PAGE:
When it comes to popular appeal and the ability to make marketers salivate, other online communities must feel like Jan Brady next to “MySpace, MySpace, MySpace!”
Sure, they have to love it for drawing huge numbers of people online—with a vengeance—and for casting some of its “too cool for school” glow onto them, but they’ve got to hate it, too, because it gets all the attention. Papa Murdoch shelled out big bucks for MySpace, which must have made a few communities feel like wallflowers.
How to Win Friends and Influence People
Regardless, social networks have shifted the marketing landscape. Companies were already struggling to figure out how to do search marketing right, and how to master quant marketing tactics, and now they have to start juggling the qualitative, subjective aspects of advertising on sites like MySpace.
The mix of fickle teen sensibilities and brand preferences, combined with the concerns of being affiliated with a site that’s recently been chastised as an indirect enabler of pedophiles trolling for victims, makes the creation of an online marketing strategy a tricky prospect indeed.
The Internet + teenagers + controversy = massive mainstream America viewership
See Dateline’s “MySpace Invader” special on the dangers of MySpace. Also note the video-game-derivative title to show Dateline’s ability to relate to American teens, though it’s doubtful that the majority of MySpace members were even alive when the original “Space Invaders” Atari game came out.
The Hand that Holds Teen People Rules the World
Companies can’t afford to ignore the new marketing channels and online communities offered by social networks, wikis and blogs, but they’re having a difficult time navigating the terrain. (A story by Marilyn Much in today’s Investor’s Business Daily mentioned the burgeoning online advertising industry and the expectation that U.S. marketers will spend $13.6 billion this year, according to JupiterResearch.)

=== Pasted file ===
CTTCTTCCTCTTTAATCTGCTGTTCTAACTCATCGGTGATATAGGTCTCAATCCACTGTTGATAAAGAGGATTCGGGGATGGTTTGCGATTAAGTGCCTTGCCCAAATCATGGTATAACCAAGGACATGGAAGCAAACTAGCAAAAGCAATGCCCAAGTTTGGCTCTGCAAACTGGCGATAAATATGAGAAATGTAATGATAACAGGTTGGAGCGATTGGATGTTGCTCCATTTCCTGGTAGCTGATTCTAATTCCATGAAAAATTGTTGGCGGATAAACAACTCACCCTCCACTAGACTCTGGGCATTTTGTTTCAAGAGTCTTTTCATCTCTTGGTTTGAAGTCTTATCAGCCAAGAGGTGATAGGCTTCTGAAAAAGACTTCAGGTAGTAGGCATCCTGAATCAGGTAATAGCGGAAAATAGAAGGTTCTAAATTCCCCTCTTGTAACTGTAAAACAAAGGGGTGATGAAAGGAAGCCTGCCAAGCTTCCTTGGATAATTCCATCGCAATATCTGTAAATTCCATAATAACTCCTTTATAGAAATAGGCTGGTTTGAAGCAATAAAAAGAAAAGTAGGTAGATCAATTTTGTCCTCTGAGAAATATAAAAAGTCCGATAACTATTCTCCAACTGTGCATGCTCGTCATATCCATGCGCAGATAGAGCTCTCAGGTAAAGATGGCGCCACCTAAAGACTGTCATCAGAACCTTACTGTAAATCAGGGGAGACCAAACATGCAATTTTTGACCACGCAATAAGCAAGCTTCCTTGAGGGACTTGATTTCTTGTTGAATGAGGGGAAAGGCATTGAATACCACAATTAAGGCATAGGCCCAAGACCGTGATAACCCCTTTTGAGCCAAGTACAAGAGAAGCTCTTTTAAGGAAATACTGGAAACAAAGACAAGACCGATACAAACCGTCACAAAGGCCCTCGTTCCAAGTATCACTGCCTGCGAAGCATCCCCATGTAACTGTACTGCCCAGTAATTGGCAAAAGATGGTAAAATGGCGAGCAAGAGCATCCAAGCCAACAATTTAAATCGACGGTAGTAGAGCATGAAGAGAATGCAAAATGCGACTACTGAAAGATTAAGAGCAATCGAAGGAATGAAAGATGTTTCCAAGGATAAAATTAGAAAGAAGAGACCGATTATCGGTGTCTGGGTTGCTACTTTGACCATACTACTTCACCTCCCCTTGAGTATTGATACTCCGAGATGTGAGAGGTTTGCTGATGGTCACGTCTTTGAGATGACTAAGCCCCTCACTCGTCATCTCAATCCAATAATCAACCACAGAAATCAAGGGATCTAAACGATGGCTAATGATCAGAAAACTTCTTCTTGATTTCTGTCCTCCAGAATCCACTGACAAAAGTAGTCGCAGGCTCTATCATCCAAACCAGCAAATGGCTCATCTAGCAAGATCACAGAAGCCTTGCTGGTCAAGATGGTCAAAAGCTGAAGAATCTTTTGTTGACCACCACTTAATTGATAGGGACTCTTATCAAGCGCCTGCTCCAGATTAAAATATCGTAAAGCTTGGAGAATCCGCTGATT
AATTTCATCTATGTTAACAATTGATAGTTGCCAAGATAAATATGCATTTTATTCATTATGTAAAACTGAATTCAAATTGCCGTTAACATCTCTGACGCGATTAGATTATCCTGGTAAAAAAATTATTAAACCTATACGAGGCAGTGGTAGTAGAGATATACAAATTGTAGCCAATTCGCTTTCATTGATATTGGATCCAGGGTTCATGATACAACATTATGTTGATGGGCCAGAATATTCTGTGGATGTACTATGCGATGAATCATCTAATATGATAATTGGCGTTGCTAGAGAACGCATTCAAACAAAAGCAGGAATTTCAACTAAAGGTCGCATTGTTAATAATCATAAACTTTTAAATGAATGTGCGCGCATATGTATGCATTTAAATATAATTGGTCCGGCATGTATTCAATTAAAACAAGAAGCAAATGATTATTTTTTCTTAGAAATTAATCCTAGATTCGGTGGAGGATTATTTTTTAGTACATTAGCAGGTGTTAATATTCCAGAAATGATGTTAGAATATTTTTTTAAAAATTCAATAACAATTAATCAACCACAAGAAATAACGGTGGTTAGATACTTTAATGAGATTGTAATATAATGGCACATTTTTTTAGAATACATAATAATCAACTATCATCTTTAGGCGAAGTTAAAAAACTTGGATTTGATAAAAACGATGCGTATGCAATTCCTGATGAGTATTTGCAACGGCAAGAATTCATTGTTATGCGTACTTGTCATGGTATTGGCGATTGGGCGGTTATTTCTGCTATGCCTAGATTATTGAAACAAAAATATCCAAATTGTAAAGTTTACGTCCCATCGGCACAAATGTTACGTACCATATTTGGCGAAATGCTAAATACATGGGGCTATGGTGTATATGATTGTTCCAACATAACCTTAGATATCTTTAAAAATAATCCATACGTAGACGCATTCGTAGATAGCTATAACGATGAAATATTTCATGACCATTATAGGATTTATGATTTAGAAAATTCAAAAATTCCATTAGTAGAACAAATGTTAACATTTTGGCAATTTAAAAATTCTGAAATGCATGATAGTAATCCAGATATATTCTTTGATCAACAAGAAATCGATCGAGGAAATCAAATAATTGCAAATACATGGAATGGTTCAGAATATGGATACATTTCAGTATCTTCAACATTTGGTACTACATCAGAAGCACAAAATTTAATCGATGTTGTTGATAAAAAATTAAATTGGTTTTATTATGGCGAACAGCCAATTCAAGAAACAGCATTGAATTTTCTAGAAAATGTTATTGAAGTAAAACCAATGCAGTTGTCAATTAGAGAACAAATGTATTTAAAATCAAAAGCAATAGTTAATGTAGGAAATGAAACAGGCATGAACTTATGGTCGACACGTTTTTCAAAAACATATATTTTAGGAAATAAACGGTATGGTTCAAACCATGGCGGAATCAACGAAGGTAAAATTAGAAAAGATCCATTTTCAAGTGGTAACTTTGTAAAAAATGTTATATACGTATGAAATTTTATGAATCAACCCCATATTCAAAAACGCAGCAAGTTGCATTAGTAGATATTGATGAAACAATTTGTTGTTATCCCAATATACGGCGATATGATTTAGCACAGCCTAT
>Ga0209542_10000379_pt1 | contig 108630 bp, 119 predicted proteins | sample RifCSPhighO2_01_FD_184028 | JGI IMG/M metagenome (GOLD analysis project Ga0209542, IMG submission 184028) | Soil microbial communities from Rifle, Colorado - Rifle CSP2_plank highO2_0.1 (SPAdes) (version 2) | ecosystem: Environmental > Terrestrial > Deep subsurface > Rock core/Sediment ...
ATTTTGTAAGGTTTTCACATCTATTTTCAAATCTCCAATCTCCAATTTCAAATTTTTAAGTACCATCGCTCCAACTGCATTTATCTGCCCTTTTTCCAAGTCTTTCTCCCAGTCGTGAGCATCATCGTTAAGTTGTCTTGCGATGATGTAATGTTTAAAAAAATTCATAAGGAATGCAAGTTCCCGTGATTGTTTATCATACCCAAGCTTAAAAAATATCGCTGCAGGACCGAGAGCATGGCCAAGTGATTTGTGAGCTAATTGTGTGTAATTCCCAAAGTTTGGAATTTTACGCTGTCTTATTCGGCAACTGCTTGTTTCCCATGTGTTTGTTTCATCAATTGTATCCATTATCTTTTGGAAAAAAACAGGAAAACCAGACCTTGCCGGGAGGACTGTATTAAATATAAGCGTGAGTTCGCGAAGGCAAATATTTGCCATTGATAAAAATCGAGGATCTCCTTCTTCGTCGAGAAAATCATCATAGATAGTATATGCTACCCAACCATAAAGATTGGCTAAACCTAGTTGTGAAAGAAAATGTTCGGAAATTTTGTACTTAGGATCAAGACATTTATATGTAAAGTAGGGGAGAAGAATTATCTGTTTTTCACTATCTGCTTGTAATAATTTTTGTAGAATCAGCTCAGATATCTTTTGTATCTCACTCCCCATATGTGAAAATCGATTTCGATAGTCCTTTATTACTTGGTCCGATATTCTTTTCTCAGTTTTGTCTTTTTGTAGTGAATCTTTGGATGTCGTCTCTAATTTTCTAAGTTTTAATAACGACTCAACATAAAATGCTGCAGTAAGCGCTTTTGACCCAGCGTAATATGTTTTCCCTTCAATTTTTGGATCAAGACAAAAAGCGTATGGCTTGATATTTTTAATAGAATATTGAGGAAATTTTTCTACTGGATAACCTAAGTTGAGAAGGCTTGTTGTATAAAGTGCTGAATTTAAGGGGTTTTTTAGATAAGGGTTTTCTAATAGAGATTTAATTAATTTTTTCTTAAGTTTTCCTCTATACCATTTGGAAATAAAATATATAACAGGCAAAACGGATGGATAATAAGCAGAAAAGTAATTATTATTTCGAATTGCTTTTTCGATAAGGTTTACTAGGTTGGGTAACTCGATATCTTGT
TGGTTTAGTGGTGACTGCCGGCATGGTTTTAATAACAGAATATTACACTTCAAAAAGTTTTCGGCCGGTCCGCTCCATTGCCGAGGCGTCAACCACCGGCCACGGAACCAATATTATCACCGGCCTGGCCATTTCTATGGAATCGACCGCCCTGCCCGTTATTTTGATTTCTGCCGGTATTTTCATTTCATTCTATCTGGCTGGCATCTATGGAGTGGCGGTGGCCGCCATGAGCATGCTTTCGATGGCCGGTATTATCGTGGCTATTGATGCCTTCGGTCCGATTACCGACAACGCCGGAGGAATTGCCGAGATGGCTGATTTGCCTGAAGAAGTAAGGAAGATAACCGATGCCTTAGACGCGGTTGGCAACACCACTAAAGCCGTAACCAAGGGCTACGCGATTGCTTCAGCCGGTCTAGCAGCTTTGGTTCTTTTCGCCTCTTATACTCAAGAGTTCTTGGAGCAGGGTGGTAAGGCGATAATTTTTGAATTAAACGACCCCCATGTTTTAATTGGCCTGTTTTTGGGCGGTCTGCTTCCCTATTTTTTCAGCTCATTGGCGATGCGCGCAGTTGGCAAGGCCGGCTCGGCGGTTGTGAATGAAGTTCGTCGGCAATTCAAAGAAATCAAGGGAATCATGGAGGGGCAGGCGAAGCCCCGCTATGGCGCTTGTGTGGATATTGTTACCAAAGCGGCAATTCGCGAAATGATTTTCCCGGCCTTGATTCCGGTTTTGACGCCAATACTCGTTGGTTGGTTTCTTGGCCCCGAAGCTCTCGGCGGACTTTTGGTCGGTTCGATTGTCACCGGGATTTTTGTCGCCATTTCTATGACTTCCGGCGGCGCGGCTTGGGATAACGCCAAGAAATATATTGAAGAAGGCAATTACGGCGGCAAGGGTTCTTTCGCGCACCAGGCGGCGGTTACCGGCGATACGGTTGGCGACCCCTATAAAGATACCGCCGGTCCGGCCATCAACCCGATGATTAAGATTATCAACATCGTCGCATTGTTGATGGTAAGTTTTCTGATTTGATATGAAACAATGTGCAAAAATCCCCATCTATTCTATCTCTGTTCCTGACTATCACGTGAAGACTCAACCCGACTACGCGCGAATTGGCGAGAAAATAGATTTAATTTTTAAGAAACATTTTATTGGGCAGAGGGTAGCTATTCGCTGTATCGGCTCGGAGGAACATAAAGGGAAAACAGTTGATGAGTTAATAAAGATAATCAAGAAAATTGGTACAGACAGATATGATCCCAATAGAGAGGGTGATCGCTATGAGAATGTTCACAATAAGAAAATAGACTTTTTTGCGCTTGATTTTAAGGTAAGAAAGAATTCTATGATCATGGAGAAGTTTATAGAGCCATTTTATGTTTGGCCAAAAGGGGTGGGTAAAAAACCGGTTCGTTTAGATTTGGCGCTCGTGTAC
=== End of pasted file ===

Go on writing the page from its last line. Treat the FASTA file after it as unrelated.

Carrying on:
It will be interesting to see which companies can strike the right balance between achieving teen cred and preserving commercial interests, either on their own or with the help of social network Sherpas, and it will be just as interesting to see what cottage industries spring up as a result of the need for this sort of marketing/advertising guidance.
Be One of Us...
The growing number of company-created sites, online word-of-mouth marketing campaigns, and nontraditional media channels mean the marketing landscape is going to continue along an Impressionist—rather than Realist—vein for the foreseeable future.
So, how long before MySpace gets a football in the nose?
How long can a teen-dominated community retain its coolness once it’s been acquired by Rupert Murdoch, a businessman whose every move screams “establishmentarian”? If he starts dating Angelina Jolie, maybe another 18 months, though judging by Murdoch's fictitious MySpace profile I might lop 10-12 months off that estimate.
Then again, MySpace could be the social network equivalent of the Internet itself, morphing and changing in functionality and purpose depending on the whims, needs and cultural shifts of its membership and social relevance.
Post-"Post"-Script: In the hunt for a snapshot of Marcia getting bonked on the nose, I ran across Danny Sullivan's great 2002 piece "Google: Can the Marcia Brady of Search Stay Sweet?" Must be a sign that the cosmos -- and the online cosmos in particular -- is controlled by Sherwood Schwartz.